TERU Focus Report - Auditor's Office Rips CalRecycle
Recycling Program Logs Repeated $100MM Annual Deficit
November 8, 2014 -- Michael Theroux
What's wrong with this
picture? The Beverage Container Recycling Program administered by the California Department of Resources Recycling
and Recovery, affectionately known as CalRecycle, just went through the State Auditor's own Shredder.
California's Bottle Bill was enacted in
1986. Lately, CalRecycle has been claiming 85% Recycling of cans and bottles supposedly sold in-state as
mandated by law, while doling out $100 million per year more than it collected in three of the last four fiscal
Beverage containers to be sold in California bear a
California Redemption Value (CRV) symbol, and distributors who do sell in the Golden State pay a fee to do so. The
CRV fee is tacked onto the price of each container at the store that the buyer pays. Yet cans and bottles are also
sold in other states where those fees are not cycled back to California. Folks collect those out-of-state cans and
bottles and truck 'em back across state lines to collect a hefty per-container fee without putting any money into
the system, a $100 million deficit per year.
The Auditor's Office has offered recommendations to both the
Legislature and to CalRecycle. Beef up the laws to increase revenues, and reduce program administrative costs.
Catch up with the data already collected for a real picture of the scale of the fraud, go after the offenders, and
enforce the penalties. Extend beyond CalRecycle's current Cal Food and Ag collaboration toward broader Board of
Equalization engagement to shift the payment burden from the Public and the Distributor back to the Consumer by
implementing a much larger point-of-sale charge.
Just the Facts
The CalRecycle program-audit Report 2014-110 released November 6, 2014 is subtitled,
"Beverage Container Recycling Program Continues to Face Deficits and Requires Changes to Become Financially
Sustainable". The state has graciously provided both a one-page Executive Summary
and a separate one-page Fact Sheet, perhaps because they recognize few will slog through
the entire 65-page in-depth report:
- In the last four fiscal years, the beverage program has been operating with an annual deficit in which
the revenue generated was insufficient to cover expenditures.
- The beverage program's collective gap between revenues and expenditures across all five program funds
has exceeded $100 million over three of the last four fiscal years.
- There are viable options available that CalRecycle and the Legislature may want to consider for
enhancing revenue and reducing expenditures to the beverage program.
- CalRecycle needs to better respond to the fraud risk presented by the importation of out-of-state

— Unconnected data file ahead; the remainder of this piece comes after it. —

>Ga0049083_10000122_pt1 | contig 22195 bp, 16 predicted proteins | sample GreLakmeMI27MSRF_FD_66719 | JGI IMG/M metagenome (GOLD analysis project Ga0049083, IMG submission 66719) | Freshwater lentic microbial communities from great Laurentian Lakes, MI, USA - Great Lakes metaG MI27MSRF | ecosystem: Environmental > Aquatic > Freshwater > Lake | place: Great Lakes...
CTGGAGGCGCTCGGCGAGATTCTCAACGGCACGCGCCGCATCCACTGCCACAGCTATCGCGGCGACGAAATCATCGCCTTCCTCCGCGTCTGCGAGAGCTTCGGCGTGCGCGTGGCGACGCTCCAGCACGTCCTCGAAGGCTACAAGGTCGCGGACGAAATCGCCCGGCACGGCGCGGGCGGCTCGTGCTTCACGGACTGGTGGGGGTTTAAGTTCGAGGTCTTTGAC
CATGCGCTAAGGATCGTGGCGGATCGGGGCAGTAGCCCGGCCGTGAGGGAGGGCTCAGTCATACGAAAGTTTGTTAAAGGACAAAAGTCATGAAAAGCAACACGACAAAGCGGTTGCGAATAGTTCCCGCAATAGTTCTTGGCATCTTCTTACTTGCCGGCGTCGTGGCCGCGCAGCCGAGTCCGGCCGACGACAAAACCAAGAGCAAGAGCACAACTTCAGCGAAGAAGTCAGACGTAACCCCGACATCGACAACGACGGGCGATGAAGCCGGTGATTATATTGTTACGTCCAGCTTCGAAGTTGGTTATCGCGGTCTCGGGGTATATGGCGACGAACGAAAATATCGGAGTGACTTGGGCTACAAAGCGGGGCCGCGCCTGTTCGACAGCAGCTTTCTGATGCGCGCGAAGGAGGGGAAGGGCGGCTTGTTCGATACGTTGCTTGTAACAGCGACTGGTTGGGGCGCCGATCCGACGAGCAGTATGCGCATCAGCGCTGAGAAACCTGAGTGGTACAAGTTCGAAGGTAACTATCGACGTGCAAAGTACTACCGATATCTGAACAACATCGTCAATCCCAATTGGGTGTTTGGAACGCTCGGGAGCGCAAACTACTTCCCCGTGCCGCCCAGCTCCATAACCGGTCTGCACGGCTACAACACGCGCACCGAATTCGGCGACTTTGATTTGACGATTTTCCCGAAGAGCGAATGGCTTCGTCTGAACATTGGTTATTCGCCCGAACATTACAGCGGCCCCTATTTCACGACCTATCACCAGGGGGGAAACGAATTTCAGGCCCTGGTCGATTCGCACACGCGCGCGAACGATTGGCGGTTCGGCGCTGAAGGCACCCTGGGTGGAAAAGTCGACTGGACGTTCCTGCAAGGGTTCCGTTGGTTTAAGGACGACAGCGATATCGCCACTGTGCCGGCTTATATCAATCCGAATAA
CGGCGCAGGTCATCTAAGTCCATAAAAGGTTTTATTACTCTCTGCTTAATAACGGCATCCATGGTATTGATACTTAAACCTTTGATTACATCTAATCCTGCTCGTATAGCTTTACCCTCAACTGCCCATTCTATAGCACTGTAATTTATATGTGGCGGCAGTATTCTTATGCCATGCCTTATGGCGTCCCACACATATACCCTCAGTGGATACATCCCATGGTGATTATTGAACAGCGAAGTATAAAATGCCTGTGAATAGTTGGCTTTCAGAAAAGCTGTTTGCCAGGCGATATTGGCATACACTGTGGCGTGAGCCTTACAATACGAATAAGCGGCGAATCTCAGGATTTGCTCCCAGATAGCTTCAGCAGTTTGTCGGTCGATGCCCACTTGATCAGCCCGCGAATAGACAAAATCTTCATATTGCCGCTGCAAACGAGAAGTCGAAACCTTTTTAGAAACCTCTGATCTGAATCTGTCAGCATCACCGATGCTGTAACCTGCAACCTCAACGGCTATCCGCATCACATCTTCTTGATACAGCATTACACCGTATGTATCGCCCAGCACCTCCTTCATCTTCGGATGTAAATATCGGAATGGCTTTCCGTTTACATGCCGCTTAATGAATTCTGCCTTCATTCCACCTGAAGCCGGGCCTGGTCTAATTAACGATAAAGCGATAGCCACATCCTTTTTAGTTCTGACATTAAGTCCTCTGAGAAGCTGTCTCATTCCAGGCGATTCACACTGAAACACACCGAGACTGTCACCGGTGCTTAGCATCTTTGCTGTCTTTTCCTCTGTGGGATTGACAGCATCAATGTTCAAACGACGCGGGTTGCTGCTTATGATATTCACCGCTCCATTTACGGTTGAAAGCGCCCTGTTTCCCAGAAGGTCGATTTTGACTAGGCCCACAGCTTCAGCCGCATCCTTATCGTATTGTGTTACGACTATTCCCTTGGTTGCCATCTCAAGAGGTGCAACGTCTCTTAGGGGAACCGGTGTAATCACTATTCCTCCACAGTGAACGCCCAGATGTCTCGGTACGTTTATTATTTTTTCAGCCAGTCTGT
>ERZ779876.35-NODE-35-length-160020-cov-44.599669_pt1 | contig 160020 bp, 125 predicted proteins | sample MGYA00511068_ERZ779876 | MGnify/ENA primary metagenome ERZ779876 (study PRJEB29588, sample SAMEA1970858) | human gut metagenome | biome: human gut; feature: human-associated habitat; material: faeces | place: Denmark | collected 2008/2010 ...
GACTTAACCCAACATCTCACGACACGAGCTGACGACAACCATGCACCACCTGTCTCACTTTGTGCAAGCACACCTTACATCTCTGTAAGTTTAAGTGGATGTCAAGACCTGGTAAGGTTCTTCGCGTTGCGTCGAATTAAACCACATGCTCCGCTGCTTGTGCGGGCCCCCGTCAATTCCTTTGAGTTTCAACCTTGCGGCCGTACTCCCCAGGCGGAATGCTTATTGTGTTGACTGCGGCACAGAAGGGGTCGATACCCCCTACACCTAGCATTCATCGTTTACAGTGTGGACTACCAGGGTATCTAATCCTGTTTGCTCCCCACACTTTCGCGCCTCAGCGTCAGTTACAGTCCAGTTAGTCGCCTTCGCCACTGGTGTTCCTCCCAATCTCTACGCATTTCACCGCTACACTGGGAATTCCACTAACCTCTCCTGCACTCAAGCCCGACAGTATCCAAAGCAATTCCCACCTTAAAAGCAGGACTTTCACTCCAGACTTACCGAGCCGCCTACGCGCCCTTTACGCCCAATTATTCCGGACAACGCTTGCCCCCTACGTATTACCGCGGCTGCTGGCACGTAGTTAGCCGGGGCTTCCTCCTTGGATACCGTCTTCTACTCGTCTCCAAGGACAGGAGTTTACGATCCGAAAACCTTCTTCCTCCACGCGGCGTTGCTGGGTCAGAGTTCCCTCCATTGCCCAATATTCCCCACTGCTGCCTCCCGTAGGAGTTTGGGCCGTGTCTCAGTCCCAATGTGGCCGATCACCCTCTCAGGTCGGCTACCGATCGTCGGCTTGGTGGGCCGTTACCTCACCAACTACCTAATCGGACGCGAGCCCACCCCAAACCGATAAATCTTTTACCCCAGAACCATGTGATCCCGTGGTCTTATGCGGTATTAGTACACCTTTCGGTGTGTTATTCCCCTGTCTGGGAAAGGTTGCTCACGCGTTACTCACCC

beverage containers for recycling refund payments.
- CalRecycle is unable to demonstrate that it is focusing its limited resources in the areas of highest
risk to ensure the greatest financial return to the beverage program.
The audit does just what it set out to do, myopically
cutting out and judging one in-trouble program from the surrounding herd of CalRecycle's in-trouble Resources
Recycling and Recovery efforts. Consider AB 341, the state's mandatory Commercial Recycling bill, impacting about a
half million businesses and multi-family residences, and setting a goal of 75% total recycling to be achieved by
2020. Recycling "beverage containers" would seem to be a natural element of recycling everything else in the state,
yet a quick search of the Auditor's Report finds not one mention of AB 341.
The agency's website indicates the state's waste
characterization understanding is based on its 2008 waste characterization. Much has changed in the past 6 years, yet
it was upon this basis that AB 341 was designed and is now being implemented. In the 2008 state assessment,
glass, metal, and plastic counted for just over 15% of the total 40 million tons of overall disposal, or about 6
million tons. Beverage containers logically will only account for a fraction of that tonnage. California's beverage container recycling rate
is presently claimed as 84%, but there is no direct correlation provided
or even assumed between landfill disposal and Bottle Bill program recovery.
CalRecycle is currently engaged in the expansive
2014 Waste Characterization Study, noted as the largest study the
agency has ever undertaken. If indeed the data management from just the Bottle Bill fraction of Recycling has
proven far too much, how will this incoming state-wide detail ever be accurately collected and organized, much
Silos of Law inevitably create overlapping and usually
conflicting regulations. Finding a realistic, economical fix for the Broken Bottle
Bill within the auspices of CalRecycle's mis-administration without thoroughly checking for fit with AB 341 is
High-grading the easily-sorted cans and bottles from
of Trash has for years
been taking more away from California than the entrenched Recycling Industry puts back. Perhaps the problem
is not one of trucks crossing our borders loaded with illicit beverage containers. Rather, the
process is broken and the entire concept of what constitutes Recycling
needs to be scrapped and rebuilt. Remember our mantra: Everything is Recyclable with the Right
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this report as long as no changes are made to its content or references and credit is given to the author,
Michael Theroux. http://www.terutalk.com